The Interpretation of Dreams (German: Die Traumdeutung) is a book by psychoanalyst Sigmund Freud. The book introduces Freud's theory of the unconscious with respect to dream interpretation, and also first discusses what would later become the theory of the Oedipus complex. Freud revised the book at least eight times and, in the third edition, added an extensive section which treated dream symbolism very literally, following the influence of Wilhelm Stekel. Freud said of this work, "Insight such as this falls to one's lot but once in a lifetime." Dreams Have A Meanıng In what we may term "prescientific days" people were in no uncertainty about the interpretation of dreams. When they were recalled after awakening they were regarded as either the friendly or hostile manifestation of some higher powers, demoniacal and Divine.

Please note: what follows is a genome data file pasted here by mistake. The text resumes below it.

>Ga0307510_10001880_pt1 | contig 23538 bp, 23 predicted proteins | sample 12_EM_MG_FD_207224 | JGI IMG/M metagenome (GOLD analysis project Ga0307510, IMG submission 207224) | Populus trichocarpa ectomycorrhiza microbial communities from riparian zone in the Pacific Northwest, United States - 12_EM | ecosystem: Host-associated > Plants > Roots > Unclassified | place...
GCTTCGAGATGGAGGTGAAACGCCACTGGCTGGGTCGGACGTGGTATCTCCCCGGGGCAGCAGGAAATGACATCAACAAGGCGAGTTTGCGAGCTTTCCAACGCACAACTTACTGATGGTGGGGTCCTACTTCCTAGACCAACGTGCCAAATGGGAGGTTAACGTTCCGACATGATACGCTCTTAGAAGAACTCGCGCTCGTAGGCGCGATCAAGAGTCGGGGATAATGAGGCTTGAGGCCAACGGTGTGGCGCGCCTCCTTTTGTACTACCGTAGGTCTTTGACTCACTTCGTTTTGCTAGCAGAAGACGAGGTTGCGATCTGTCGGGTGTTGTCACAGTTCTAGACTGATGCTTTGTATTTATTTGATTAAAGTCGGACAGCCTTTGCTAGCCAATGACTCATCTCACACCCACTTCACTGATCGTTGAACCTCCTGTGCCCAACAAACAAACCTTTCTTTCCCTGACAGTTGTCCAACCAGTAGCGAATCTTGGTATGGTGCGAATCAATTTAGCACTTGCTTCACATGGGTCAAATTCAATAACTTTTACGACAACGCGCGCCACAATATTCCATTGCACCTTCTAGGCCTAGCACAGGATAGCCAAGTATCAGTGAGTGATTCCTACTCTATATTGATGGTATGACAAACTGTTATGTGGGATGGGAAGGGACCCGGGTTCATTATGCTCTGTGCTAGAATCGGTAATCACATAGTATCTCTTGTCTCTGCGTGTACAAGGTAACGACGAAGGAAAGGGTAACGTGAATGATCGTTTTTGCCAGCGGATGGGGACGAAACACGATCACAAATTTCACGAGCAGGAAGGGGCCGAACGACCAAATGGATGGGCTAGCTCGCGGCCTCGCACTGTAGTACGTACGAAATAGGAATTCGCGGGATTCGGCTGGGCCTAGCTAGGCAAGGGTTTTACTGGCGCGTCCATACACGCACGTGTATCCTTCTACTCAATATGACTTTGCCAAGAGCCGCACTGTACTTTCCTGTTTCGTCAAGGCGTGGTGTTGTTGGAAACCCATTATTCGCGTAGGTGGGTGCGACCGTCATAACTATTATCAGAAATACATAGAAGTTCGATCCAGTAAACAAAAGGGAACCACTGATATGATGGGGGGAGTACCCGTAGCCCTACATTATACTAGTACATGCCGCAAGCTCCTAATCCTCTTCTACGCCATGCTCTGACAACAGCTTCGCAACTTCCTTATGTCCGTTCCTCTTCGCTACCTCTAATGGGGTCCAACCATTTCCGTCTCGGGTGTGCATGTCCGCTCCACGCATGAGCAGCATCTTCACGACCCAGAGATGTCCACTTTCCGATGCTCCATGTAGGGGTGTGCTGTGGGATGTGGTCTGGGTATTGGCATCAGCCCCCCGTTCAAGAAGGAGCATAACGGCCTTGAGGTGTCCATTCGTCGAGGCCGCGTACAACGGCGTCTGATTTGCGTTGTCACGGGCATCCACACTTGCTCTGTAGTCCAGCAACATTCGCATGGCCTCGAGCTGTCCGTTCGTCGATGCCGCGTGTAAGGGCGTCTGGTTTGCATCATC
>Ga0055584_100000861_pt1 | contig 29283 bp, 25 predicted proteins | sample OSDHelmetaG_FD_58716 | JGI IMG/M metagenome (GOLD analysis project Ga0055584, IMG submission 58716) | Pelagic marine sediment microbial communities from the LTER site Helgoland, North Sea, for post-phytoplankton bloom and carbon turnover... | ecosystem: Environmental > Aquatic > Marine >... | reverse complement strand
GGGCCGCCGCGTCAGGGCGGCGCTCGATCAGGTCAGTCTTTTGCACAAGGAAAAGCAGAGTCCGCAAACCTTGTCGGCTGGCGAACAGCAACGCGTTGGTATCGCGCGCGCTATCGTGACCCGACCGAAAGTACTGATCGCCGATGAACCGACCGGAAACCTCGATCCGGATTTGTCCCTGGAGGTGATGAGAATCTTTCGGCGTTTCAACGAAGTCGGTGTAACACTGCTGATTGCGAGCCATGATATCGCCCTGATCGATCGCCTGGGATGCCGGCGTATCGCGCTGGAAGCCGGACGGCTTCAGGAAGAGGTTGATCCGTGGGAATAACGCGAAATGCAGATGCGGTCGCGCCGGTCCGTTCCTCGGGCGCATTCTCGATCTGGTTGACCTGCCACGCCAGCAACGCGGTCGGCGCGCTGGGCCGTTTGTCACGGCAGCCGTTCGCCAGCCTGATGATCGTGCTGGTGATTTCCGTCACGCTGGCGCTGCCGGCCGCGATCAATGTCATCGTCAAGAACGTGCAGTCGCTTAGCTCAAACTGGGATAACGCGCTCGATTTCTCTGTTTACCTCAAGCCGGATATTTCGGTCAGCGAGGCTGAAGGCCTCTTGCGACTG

Freud's most famous and important claim was that "wish-fulfillment is the meaning of each and every dream." Although this hypothesis was based on his work with adult patients, he began his argument with several simple wishful dreams that he overheard from his pre-school children or learned of through the parents of the dreamers.
Freud thought people forget most of their dreams, at least in part due to a hypothetical cognitive process called repression, a process for which there is little or no convincing experimental evidence (Loftus & Ketcham, 1994).